CQ:  Not really. I like that there is something for everyone. If I could drop school just to work shows for a week I would do it. A lot of FIT kids have a lot going on so I think it’s good to have options so then you are able to fit something in your schedule.  

 

So was going to NY for college the first time being in the states for you? 

CQ:  I had an aunt who lived in NY growing up and I would visit her a lot before she went crazy. New York always felt like an extension of home to me and  every time I visited I fell in love with it a little bit more. 

 

What do you think about the fashion culture right now? 

CQ: Well, it depends on what we’re focusing on. The industry’s practices are classist and unethical which conditions consumers and therefore, a lot of subcultures in fashion . I think recent events have made both designers and consumers use fashion to amplify their voices. In recent years there has also been more models of different sizes and ethnicities on the runway but there’s still a lot of work that needs to be done. Black Lives Matter, has also helped start conversations about racism in fashion and it has exposed some brands which was very much needed.   

 

I think a lot of information people weren’t previously aware of is coming to light now.  I think consumers are going to have to put a lot of pressure on brands in order to change. 

CQ:  100%.  Thanks to social media, brands are able to hear their consumers and hopefully some of them will act accordingly and honestly. 

 

Is there any way to do online work for these fashion companies? 

CQ:  There is but personally I prefer in-person work. It is really about the hands-on experience and seeing how brands work, which just doesn’t seem as gratifying through a screen. I was going to apply to Area and Alexander McQueen for internships but there was no way I’d do that online. 

 

Do you think fashion shows could be online, or does that need to be in person as well? 

CQ: I think the industry is actively looking for ways to make fashion shows accessible and eco-friendly.  Every fashion week, people around the world go to Paris, NY, Milan and London and the flights needed for that involve a lot of carbon emissions. CO-VID19 got pretty bad during last Milan fashion week and brands came out with creative solutions to carry out fashion shows.  Some had virtual shows or show rooms and suggested combining menswear and womenswear into one show.  

 

What are your favorite fashion designers? 

CQ:  Well, I love Iris Van Herpen, Alexander Mcqueen, Thierry Mugler and the list goes on. As of late I really like Mowalola Ogunlesi, she is a Nigerian-British designer and was recently appointed as a design director for the Yeezy-Gap collaboration.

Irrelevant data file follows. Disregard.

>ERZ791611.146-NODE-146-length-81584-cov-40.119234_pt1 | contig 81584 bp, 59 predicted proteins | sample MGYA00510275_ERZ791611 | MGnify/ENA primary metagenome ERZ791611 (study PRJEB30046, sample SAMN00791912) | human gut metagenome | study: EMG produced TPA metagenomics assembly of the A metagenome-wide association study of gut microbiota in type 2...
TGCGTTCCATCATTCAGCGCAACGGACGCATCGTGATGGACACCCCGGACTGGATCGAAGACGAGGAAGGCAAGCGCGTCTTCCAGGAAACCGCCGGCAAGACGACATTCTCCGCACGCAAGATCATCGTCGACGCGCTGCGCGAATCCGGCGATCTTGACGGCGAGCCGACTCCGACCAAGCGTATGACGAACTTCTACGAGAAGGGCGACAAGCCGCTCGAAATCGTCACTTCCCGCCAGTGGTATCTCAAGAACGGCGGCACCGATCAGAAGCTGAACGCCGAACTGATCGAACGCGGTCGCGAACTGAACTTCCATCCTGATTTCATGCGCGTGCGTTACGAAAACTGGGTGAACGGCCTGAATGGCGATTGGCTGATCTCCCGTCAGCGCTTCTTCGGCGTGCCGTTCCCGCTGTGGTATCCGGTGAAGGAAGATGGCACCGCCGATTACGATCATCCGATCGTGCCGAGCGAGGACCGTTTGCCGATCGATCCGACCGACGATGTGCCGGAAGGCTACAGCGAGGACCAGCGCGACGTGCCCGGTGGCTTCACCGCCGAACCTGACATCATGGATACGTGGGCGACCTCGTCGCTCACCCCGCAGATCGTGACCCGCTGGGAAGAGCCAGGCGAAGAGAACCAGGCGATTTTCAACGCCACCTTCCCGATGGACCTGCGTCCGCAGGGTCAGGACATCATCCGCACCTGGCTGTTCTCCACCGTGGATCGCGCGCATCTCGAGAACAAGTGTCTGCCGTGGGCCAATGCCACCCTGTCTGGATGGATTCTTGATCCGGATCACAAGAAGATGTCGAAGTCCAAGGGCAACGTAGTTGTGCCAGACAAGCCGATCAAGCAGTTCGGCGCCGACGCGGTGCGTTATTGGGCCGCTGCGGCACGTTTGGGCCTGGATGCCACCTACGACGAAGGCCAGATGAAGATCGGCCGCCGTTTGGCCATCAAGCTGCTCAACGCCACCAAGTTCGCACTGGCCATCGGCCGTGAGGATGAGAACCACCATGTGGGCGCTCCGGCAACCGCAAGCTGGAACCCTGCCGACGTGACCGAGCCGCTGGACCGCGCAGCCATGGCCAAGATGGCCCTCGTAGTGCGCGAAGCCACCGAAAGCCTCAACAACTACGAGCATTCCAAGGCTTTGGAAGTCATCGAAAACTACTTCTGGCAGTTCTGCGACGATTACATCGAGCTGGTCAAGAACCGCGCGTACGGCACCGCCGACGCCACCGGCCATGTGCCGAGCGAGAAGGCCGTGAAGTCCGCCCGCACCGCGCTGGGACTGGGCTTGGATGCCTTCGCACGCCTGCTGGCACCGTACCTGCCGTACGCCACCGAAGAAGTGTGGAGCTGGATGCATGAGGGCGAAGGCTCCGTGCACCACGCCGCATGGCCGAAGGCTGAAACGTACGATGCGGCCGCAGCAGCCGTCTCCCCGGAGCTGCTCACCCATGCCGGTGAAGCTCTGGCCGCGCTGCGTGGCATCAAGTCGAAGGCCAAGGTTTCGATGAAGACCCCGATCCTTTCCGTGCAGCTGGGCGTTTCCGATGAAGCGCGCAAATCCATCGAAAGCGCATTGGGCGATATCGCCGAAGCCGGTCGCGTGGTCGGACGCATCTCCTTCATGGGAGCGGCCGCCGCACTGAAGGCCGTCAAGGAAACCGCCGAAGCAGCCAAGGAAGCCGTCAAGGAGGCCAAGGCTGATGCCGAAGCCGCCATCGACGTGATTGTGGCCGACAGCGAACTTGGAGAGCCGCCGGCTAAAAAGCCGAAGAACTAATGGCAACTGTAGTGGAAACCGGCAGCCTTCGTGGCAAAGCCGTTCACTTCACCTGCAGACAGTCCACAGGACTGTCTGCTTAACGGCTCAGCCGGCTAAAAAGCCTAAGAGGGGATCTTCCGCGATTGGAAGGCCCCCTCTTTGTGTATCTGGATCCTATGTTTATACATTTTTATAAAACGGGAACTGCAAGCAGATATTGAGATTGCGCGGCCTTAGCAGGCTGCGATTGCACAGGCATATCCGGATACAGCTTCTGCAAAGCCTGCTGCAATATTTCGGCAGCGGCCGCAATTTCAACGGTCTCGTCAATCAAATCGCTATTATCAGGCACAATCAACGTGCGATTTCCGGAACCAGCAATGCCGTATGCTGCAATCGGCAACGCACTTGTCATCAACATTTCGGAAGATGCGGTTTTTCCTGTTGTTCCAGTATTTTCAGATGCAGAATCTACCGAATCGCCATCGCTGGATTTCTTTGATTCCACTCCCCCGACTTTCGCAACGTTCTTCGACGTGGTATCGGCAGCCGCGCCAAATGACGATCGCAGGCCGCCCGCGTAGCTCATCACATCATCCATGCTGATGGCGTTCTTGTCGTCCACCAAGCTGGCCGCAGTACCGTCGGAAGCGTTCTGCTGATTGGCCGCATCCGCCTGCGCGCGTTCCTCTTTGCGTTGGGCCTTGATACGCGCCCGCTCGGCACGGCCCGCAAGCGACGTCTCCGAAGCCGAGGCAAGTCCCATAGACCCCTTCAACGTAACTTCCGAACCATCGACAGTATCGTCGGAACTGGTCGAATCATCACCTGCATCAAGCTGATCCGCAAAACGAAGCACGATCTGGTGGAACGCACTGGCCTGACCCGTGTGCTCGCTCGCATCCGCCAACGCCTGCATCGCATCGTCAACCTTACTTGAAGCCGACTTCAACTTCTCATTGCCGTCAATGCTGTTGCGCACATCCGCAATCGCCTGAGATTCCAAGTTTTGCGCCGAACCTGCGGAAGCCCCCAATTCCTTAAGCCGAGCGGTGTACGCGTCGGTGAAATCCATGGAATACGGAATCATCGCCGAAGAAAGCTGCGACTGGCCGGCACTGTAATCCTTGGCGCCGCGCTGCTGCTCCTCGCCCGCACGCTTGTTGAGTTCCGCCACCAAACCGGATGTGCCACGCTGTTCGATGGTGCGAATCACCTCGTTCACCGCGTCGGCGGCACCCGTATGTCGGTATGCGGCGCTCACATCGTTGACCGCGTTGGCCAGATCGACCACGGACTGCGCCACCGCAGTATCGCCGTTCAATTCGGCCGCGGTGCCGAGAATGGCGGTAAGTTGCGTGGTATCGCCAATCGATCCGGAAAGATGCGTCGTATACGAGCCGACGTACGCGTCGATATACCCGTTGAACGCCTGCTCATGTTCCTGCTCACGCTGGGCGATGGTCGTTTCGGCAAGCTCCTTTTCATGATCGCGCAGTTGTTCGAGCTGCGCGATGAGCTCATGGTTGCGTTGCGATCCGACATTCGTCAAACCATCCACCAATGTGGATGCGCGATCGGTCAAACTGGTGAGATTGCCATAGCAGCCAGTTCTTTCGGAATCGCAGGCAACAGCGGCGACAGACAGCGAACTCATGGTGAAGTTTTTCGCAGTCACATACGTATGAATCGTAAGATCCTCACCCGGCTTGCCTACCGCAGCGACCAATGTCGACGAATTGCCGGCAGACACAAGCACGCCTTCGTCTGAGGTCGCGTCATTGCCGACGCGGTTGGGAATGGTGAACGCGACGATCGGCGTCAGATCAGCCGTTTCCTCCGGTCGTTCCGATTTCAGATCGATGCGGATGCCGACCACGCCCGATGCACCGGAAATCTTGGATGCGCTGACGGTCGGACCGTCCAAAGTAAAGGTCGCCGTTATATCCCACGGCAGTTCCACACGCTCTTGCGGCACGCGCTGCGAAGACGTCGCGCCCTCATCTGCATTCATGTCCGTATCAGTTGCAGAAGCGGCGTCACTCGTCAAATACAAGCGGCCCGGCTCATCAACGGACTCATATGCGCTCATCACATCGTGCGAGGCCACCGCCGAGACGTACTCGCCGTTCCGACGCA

So fashion goes through a lot of different periods and streetwear is pretty big right now in NY, what are your thoughts on that? 

CQ:  I think it is great, it has certainly had an interesting evolution from the Dapper Dan days.  Comparing that to now, you have a lot of people that associate streetwear with Hypebeasts and collaborations that drop and are supposed to be cool rather than actually being cool. NY is for sure where I've seen the coolest fits, it’s home for streetwear.

 

Do you think a lot of people wear certain things because they think it is supposed to be cool, or just wear things they want to wear? 

CQ:  Well  I know some people go hard and are all for the culture but others seem to use it as a self esteem booster.  There is a notion that personal style makes you feel good and is authentic to you. For a certain demographic  it’s more of a competition to see who has the latest Ones or Supreme t-shirt. It feels a little devoid of meaning for people that actually appreciate fashion. 

 

Do you think the competition is having a negative effect on the quality of work and it is more for quantity.  

CQ:  Oh yeah. Flex culture gets so much demand for products that companies will mass-produce an absurd amount and then sell for crazy inflated prices.  The consumers are usually younger and have a sense of immediacy and want to feel cool. But trust me, you really don’t need that many Vape hoodies.       

 

Is the need to have a certain item in order to feel cool also a negative effect? 

CQ:  If you have money and are able to cop all the new drops, then you feel good about yourself. Otherwise, it’s frustrating for people who can’t afford that stuff as regularly. It’s hard to acknowledge Hypebeast culture as fashion. It doesn’t seem that fun to me. I’d rather go to the Goodwill bends and buy a pound of clothes I can play with and feel like hot shit. That’s more my vibe.